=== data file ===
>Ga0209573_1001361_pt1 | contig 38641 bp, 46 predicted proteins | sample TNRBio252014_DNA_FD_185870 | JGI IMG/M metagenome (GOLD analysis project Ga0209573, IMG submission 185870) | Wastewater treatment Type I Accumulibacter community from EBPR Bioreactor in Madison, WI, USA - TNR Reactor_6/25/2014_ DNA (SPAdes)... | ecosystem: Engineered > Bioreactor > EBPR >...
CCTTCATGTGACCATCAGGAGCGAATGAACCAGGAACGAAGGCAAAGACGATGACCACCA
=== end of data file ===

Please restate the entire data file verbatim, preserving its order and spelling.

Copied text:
>Ga0209573_1001361_pt1 | contig 38641 bp, 46 predicted proteins | sample TNRBio252014_DNA_FD_185870 | JGI IMG/M metagenome (GOLD analysis project Ga0209573, IMG submission 185870) | Wastewater treatment Type I Accumulibacter community from EBPR Bioreactor in Madison, WI, USA - TNR Reactor_6/25/2014_ DNA (SPAdes)... | ecosystem: Engineered > Bioreactor > EBPR >...
CCTTCATGTGACCATCAGGAGCGAATGAACCAGGAACGAAGGCAAAGACGATGACCACCA